each by means of a multiplicity of indenta tions 9 at the outer side of the flange forming rounded or bevelled" ribs projecting radially inwardly at the inner side ofthe flange; said indentations 9, can be relative ly'shallow and narrow with respect to the depth and width of the lugs 6, and ifso de-' sired elongated "circumferentially of the flange, forming longitudinally elongated ribs or corrugations. Each rib 9 can be of anysuitable length with respect to its panel 8, and, if so desired, can be divided into 1011- gitudinally alined spaced sections extending approximately throughout the length of its panel 8, as shown more particularly by Fig.

1. "Also, each panel 8 is preferably provided with several spaced parallel lines or rows of indentations, say approximately as shown by Figs. 1 and 3. Preferably each panel 8, from end to end and from rim to beaded edge, is approximately covered by a multiplicity of spaced indentations.

By providing the panels 8 with the stiflening indents, I can form caps of very thin sheet material that possess the necessary stiffness and strength against distortlon to meet the requirements of use and of the trade.

- The mouth, or rim 4, of'the container in the example shown, is exteriorly cylindrical except for four uniformly spaced circumferentially elongated longitudinally inclined ribs 7. The cap of my invention'is formed to exteriorly and longitudinally slip onto the mouth of the container with the locking lugs moving down in the spaces between the ribs 7 and clearing the ribs, and with the panels slipping down over the ribs 7. Then on clockwise rotation of the cover, the top edges of the locking ribs of the cap flange vwill slide under and wedge against the under edges of the ribs.

It is obviously necessary and desirable to produce caps with properly spaced locking lugs, to approximately register with the spaces on the container rims intended for the longitudinal passage of the cap locking lugs, and to enable all of the locking lugs of the cap to act simultaneously in wedging produce the locking lugs spaced with the de- 7 sired uniformity in the flanged caps of this type-wherethe panties between the locking lug areas are indented in accordance with my. invention. I slipping of'the chucks of the'threadrolling machinery on the cap flange and require'the chucks to uniformly feed the capflange and hence result in uniform spacing of the look; ing lugs. The indented areas also preserve the desired round or cylindrical shapeofthe cap flange during the operationf of the thread rolling machine. The threa'drolling machine operation is comparatively inexpensive, and the same is true of the chucks thereof. E

It is obvious that various modifications and variations might be resorted to and hence I do not WlSh to limit my mvention to the exact disclosures hereof.

What I claim is 1. A container cap, of thin more or less These "indented areas prevent ed edge, and at its annular portion between 7 said grasping surface and said beaded edge formed with panels having uniformlyspaced inwardly-projecting locking lugs and intervening panels between the panels of said lugs, each intervening panel having an indented area approximately throughout the length thereof and separate from said edge and said grasping surface, to stiffen said panel against longitudinal stretching and flattening. 4

2. A cap for containers, composed of thin flexible material, having an unbroken permanent cylindrical depending flange with a stiffened annular lower edge, said flange above said edge having an annular series of uniformly-spaced in-pressed locking .lugs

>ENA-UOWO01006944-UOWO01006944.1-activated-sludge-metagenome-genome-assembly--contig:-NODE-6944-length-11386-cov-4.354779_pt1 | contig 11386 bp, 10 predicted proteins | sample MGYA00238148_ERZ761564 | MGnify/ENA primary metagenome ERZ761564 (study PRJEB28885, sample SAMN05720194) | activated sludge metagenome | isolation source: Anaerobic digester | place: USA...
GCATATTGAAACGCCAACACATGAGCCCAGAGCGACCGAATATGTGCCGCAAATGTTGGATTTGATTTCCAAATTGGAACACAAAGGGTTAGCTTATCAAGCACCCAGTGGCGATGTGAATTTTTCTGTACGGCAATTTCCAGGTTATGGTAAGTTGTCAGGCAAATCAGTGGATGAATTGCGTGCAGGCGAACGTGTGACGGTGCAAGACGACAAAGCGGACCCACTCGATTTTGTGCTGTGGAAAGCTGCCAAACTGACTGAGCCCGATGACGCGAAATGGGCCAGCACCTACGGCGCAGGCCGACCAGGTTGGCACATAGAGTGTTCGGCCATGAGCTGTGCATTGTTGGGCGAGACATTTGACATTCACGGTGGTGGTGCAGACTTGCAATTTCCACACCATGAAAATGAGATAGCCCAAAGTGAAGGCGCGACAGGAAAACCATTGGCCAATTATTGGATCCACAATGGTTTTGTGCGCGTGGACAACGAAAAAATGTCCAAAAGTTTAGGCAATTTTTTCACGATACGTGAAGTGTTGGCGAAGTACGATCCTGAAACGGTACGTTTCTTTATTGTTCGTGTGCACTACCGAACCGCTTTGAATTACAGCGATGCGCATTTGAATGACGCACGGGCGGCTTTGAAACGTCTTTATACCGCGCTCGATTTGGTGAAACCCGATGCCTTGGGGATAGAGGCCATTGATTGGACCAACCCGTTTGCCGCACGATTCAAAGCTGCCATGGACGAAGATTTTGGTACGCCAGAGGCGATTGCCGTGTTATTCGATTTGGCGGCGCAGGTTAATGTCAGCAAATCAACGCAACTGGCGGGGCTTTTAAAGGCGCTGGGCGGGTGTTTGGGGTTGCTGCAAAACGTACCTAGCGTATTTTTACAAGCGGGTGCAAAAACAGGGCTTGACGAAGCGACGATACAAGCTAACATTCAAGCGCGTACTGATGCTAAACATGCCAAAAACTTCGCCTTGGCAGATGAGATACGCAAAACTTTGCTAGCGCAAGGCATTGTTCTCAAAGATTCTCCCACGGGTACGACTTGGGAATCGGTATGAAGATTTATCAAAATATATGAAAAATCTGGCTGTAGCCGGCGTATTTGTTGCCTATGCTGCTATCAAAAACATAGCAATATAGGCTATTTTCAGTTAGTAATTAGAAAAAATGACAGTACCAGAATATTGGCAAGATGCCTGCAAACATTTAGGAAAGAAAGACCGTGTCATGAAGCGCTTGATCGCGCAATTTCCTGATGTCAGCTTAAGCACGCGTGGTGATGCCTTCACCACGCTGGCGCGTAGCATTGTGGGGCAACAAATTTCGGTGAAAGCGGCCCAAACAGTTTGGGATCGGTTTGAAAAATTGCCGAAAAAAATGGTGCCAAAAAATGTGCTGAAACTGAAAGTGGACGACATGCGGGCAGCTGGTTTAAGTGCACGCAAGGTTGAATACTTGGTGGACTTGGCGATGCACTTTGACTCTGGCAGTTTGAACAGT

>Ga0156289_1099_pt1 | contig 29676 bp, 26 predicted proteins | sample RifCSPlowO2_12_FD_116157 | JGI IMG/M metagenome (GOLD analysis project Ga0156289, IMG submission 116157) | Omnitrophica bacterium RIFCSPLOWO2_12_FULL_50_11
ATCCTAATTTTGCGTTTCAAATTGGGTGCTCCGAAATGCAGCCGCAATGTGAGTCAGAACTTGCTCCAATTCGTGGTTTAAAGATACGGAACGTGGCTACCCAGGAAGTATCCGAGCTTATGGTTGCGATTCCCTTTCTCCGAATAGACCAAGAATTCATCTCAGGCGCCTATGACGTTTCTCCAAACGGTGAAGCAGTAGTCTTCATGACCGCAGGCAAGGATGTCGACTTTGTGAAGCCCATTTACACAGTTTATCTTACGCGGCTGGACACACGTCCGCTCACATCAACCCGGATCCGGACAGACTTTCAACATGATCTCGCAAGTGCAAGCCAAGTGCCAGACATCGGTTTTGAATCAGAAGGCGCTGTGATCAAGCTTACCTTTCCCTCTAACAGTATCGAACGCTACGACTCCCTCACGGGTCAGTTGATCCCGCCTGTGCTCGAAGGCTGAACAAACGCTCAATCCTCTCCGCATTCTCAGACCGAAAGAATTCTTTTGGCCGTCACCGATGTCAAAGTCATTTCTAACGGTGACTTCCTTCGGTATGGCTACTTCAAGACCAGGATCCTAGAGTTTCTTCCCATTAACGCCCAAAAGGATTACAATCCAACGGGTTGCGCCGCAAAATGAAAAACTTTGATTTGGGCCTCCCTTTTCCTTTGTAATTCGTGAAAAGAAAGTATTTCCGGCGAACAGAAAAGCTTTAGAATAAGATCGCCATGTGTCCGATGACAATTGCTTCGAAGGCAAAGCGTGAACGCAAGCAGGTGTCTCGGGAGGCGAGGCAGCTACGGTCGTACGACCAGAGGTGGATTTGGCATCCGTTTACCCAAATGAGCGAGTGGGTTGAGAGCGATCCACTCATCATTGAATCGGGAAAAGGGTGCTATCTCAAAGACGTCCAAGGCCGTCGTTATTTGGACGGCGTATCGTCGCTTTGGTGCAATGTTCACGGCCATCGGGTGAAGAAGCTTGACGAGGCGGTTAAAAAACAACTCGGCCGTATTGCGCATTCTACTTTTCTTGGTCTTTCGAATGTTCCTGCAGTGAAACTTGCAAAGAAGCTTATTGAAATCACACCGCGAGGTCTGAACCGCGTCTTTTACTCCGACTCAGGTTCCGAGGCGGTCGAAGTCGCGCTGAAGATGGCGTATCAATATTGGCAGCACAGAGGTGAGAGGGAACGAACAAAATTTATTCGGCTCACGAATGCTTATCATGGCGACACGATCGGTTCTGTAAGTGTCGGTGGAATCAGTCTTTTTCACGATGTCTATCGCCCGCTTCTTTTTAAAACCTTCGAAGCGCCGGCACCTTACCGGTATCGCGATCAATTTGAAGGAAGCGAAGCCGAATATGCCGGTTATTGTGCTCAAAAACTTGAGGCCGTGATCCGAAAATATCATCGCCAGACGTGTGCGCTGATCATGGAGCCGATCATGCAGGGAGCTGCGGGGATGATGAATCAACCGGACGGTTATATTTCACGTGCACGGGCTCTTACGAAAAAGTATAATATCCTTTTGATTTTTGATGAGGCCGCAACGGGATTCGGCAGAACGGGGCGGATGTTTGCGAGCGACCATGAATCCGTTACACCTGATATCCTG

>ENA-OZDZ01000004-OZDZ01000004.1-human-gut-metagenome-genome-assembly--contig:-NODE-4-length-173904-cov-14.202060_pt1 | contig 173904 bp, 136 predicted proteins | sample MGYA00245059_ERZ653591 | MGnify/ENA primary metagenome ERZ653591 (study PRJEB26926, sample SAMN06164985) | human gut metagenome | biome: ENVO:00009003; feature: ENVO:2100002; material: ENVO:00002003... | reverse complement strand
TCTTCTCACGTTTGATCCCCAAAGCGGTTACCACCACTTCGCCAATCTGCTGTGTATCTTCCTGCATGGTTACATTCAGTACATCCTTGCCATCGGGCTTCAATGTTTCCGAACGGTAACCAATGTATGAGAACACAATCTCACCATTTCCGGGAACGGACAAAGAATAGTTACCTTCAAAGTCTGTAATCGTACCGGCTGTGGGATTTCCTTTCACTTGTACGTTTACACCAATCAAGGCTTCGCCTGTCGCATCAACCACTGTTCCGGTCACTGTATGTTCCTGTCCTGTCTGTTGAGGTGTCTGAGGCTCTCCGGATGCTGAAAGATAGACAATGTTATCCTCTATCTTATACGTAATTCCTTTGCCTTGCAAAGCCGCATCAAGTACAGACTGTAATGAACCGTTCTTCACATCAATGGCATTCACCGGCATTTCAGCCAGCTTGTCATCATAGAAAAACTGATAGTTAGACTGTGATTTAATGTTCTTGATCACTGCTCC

and several'spaced longitudinal rows of indentations intervening between saidlocking lugs and formed therein by a thread rolling machine to maintain the proper spacing of said lugs and to stiffen the flange against distortion from cylindrical form by longitudinal stretching and flattening of the portions thereof between said lugs.

3. A container cap of thin material having an unbroken permanent depending annular flange formed with a circumferential series of inpressed separate uniformlyspaced looking lugs and a circumferential series of intervening panels between the locking lugs and each Within its boundaries and approximately throughout its length having an area of several rows of closely arranged indentations for stifiening said panels against longitudinal stretching and flattening from the original curvature of the flange. i

In testimony whereof I have hereunto set my hand at Fulton, N. Y., thislth day of July, 1925.


Referenced by
Citing PatentFiling datePublication dateApplicantTitle
US2833594 *Jul 17, 1952May 6, 1958Palm George HSprayer construction
US2963835 *Aug 26, 1957Dec 13, 1960Hunter Thomas LtdSealing containers
US3061132 *Apr 19, 1957Oct 30, 1962Anchor Hocking Glass CorpClosure and sealed package
US3844443 *Mar 19, 1973Oct 29, 1974Reynolds Metals CoEasy-open container and method of making same
US4463056 *Oct 26, 1981Jul 31, 1984Owens-Illinois, Inc.Thermoplastic container parison
US4466548 *Mar 5, 1982Aug 21, 1984Metal Closures LimitedContainer and closure and method for applying a closure to a container
US8011531Sep 6, 2011Pwp IndustriesEnhanced container system
US8056751Nov 15, 2011Pwp Industries (California Corporation)Fast closing-twist top opening packaging system
US8307982 *Aug 18, 2003Nov 13, 2012Pwp Industries, Inc.Cake container cover-base connection
US20080105681 *Nov 30, 2007May 8, 2008Terry VovanFast closing-twist top opening packaging system
US20090101654 *Oct 19, 2007Apr 23, 2009Ball CorporationScrew Top Dome Lid With Multiple Compartments
US20090145908 *Dec 4, 2008Jun 11, 2009Terry VovanSmart dispenser packaging system
US20100176129 *Feb 1, 2010Jul 15, 2010Terry VovanEnhanced container system
U.S. Classification215/329, 215/337
International ClassificationB65D41/04
Cooperative ClassificationB65D41/04
European ClassificationB65D41/04